First, news came out that Apple was making strict contracts with book publishers leading to high prices for your favorite novel on Apple reader apps. Then the Department of Justice got involved with a warning to Apple and similar companies. Apparently, these contracts are a little too anticompetitive.
The big deal is how publishers make money when a digital text is sold. The deals Apple was making with its major publisher clients resembled traditional contracts, where publishers set their own prices for e-reader products. This nixed any chance of discounts, sales, deals or any sort of pricing strategy for any companies that wanted to sell digital novels. Only publishers could create discounts.
Book publishers are desperate: the digital market is threatening to take away all their business, and if they lose control of prices then their doom is already written. Amazon and Barnes & Noble, creators of other popular e-readers like the Kindle and Nook, have similar agreements with publishers, mostly forced. Back when Amazon controlled pricing, they could set release prices lower than bookstores, winning business over to the digital side. Publishers hated the switch because it resulted in immediate losses in profits.
But the Department of Justice warning over the whole mess is more than a slap on the wrist. The letter to Apple and publishers promised charges of collusion and price fixing, backing up a flurry of lawsuits that hit e-reader companies last year.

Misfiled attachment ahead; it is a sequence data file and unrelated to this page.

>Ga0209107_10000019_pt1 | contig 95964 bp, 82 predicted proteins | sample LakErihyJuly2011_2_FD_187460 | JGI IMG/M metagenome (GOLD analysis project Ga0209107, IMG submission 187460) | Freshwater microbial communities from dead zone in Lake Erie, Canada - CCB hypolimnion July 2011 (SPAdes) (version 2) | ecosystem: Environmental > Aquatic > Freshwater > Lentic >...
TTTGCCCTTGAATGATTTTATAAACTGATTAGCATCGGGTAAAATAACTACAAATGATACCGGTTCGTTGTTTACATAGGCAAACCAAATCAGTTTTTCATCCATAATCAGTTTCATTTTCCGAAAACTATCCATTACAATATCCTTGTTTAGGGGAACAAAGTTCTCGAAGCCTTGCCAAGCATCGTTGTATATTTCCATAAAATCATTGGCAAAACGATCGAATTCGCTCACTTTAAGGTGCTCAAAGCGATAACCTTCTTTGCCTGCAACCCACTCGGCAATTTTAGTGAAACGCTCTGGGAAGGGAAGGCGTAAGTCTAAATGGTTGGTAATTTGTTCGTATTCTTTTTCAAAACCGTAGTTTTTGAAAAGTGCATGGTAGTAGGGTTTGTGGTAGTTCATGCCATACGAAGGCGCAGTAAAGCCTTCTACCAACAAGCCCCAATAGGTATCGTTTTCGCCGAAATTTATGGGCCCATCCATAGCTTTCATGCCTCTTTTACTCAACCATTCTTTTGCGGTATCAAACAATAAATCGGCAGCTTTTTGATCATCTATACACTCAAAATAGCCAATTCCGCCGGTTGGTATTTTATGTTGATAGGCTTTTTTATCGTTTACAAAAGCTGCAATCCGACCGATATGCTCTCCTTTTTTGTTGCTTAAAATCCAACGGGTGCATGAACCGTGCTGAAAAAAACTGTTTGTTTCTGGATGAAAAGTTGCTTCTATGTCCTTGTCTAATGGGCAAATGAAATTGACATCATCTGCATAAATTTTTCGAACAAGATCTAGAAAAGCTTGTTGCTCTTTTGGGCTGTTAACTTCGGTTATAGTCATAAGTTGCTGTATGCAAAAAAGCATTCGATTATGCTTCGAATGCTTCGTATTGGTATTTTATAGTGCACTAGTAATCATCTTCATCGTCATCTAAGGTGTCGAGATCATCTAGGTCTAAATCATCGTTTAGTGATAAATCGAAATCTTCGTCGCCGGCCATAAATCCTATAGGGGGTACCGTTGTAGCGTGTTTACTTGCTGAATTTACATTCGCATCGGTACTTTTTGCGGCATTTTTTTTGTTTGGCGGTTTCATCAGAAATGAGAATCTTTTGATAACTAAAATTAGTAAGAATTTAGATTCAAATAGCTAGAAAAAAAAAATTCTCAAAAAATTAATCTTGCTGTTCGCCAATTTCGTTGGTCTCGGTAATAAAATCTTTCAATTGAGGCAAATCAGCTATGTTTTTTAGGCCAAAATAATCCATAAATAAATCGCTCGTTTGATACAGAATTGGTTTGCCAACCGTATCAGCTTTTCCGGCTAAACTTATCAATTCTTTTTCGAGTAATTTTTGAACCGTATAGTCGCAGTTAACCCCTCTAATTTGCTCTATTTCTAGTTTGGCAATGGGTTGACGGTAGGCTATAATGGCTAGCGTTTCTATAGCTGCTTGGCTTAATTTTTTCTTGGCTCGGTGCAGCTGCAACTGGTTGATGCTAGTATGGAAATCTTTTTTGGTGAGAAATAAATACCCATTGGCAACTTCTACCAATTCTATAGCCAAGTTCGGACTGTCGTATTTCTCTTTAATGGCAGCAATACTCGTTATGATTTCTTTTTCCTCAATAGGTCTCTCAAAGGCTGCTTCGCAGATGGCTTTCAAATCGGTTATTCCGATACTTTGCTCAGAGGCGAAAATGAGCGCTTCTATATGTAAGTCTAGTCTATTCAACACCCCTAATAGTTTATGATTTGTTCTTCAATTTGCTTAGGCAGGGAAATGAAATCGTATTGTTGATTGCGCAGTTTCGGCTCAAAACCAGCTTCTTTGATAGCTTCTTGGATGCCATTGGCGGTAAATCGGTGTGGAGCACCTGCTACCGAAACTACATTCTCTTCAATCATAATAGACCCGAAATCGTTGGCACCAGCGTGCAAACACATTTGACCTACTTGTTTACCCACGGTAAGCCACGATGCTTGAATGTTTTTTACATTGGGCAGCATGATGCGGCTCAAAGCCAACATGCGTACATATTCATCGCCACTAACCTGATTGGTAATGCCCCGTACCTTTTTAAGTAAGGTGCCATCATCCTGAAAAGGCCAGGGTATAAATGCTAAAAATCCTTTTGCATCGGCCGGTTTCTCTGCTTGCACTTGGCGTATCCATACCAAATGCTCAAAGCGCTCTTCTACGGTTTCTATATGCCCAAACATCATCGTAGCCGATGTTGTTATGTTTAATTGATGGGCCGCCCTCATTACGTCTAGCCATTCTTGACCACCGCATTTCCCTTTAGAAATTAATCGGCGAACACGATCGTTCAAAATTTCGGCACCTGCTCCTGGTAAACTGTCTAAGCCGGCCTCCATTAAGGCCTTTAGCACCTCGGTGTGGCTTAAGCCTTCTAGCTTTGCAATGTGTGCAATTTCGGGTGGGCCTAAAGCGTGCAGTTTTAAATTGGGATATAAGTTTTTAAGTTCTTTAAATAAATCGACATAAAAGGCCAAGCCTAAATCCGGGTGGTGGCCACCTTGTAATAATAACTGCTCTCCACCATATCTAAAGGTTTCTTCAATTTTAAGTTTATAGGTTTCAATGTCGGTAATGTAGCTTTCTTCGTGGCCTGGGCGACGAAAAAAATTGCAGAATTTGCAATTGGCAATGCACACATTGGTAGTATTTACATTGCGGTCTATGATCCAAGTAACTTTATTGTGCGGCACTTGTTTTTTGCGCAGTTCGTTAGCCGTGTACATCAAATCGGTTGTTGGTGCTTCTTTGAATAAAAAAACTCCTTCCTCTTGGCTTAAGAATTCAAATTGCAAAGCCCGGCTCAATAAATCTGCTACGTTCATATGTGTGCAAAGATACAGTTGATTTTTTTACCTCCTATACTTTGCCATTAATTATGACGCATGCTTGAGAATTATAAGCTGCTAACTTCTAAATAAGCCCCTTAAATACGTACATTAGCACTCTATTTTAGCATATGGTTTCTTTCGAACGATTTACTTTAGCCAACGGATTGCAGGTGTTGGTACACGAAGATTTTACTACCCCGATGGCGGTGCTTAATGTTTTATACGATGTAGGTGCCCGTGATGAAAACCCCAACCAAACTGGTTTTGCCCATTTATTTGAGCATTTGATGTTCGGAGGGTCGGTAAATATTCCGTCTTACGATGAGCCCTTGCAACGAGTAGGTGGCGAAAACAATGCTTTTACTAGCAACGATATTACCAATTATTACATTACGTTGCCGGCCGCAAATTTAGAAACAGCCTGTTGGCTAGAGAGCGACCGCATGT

The major difference between Apple and Amazon is that Amazon fought publisher control, while Apple offered complete control as a way to win publisher business, essentially locking out competition. Publishers were providing similar ultimatums to Amazon, which eventually caved and may be facing lawsuits of its own.
The result of the battle? It looks like the publisher price control idea is failing, which means Amazon had it right after all and Apple may be in some hot water (Barnes & Noble sits off to the side with its traditional publisher contracts, hoping no one notices). E-book prices are set to drop, and not only to the $9.99 level. How many years until 99 cents for a first day release? The day looks like its coming, so publishers have a deadline to reinvent the way they do business.